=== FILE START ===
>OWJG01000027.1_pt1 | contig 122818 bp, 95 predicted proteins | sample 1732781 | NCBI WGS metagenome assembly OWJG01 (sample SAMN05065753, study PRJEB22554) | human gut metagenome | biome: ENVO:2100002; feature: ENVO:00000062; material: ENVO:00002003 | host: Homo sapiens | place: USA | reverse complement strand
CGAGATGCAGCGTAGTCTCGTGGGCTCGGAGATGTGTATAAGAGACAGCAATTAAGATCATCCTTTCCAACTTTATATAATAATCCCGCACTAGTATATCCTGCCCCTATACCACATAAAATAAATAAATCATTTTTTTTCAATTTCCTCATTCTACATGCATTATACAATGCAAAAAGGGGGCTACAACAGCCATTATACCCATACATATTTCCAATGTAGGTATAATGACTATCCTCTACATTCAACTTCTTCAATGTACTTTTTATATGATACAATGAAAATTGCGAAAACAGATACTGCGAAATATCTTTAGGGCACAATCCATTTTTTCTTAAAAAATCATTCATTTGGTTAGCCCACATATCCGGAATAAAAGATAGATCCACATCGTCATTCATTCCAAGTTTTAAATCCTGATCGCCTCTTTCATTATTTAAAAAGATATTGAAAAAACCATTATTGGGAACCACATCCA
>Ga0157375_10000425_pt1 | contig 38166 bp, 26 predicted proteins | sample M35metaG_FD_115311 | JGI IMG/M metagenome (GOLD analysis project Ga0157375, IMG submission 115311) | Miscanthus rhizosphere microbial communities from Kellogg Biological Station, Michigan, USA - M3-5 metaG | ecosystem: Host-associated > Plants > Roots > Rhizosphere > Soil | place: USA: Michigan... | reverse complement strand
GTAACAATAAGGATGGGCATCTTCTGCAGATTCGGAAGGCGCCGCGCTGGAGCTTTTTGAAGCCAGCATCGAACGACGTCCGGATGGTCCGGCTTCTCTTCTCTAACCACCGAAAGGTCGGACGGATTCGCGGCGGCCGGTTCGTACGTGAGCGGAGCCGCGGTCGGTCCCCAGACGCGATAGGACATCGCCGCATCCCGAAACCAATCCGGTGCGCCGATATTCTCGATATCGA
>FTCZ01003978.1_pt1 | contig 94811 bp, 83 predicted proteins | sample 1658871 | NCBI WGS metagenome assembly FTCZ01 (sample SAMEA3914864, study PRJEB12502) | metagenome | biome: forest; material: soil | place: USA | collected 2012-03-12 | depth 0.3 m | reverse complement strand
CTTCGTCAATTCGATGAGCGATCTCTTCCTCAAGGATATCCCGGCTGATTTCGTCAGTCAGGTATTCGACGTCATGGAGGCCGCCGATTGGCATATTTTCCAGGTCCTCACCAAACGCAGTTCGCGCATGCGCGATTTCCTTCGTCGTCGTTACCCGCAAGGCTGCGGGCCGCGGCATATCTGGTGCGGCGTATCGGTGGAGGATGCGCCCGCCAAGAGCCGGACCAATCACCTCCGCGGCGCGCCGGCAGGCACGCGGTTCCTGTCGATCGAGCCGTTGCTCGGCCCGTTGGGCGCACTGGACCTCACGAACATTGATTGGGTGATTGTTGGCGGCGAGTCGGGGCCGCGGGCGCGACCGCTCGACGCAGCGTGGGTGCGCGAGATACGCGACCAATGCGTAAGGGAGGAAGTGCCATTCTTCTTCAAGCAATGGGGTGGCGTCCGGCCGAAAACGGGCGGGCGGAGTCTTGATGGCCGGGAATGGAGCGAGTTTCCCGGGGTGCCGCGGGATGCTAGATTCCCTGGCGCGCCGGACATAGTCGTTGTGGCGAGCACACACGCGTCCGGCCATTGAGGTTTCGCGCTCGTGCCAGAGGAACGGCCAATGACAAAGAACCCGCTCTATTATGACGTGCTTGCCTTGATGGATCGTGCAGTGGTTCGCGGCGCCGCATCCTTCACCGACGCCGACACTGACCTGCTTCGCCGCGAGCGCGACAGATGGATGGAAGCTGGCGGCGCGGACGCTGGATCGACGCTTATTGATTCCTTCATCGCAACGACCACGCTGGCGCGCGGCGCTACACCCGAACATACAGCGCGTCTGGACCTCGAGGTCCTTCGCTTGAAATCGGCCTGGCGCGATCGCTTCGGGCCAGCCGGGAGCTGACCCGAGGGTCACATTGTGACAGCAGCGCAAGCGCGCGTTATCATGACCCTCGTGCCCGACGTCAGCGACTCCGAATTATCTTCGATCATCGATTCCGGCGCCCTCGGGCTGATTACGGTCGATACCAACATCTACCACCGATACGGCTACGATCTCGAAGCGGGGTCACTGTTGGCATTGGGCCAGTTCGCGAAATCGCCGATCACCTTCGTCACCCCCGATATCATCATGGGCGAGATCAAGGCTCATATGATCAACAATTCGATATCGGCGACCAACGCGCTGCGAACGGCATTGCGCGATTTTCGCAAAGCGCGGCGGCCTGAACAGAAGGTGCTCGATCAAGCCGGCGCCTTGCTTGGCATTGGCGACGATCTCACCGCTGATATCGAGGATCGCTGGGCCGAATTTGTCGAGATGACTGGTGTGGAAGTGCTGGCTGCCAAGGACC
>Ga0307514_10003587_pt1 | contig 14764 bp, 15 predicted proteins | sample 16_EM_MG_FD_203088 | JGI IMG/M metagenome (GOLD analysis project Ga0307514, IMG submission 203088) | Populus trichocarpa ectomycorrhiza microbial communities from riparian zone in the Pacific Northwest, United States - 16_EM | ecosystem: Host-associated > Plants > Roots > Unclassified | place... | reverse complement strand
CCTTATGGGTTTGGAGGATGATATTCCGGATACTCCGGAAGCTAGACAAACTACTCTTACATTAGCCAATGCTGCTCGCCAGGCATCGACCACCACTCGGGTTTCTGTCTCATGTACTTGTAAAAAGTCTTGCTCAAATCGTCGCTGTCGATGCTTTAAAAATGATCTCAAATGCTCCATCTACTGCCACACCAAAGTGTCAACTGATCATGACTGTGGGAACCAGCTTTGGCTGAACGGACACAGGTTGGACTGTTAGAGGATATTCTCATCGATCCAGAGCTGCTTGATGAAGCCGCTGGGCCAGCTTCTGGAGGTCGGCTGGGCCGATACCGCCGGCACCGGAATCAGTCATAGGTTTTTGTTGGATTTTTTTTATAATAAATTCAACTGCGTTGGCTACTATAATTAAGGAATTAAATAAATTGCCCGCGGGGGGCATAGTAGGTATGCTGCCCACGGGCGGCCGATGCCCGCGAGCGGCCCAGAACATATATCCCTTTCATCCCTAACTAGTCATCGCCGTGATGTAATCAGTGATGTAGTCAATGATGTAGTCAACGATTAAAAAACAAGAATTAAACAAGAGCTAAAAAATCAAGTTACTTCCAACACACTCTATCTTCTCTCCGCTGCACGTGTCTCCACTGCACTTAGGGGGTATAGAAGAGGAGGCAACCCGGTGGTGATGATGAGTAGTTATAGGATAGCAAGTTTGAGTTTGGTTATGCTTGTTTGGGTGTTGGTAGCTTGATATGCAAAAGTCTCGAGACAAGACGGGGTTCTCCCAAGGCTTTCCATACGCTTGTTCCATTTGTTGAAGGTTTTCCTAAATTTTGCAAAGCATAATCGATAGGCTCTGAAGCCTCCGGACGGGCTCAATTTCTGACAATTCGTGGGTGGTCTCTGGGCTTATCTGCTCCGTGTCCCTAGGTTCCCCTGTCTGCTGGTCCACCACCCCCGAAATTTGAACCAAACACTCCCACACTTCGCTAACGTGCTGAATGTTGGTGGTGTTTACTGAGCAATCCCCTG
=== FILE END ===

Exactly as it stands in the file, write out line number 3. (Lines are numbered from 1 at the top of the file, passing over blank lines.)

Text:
>Ga0157375_10000425_pt1 | contig 38166 bp, 26 predicted proteins | sample M35metaG_FD_115311 | JGI IMG/M metagenome (GOLD analysis project Ga0157375, IMG submission 115311) | Miscanthus rhizosphere microbial communities from Kellogg Biological Station, Michigan, USA - M3-5 metaG | ecosystem: Host-associated > Plants > Roots > Rhizosphere > Soil | place: USA: Michigan... | reverse complement strand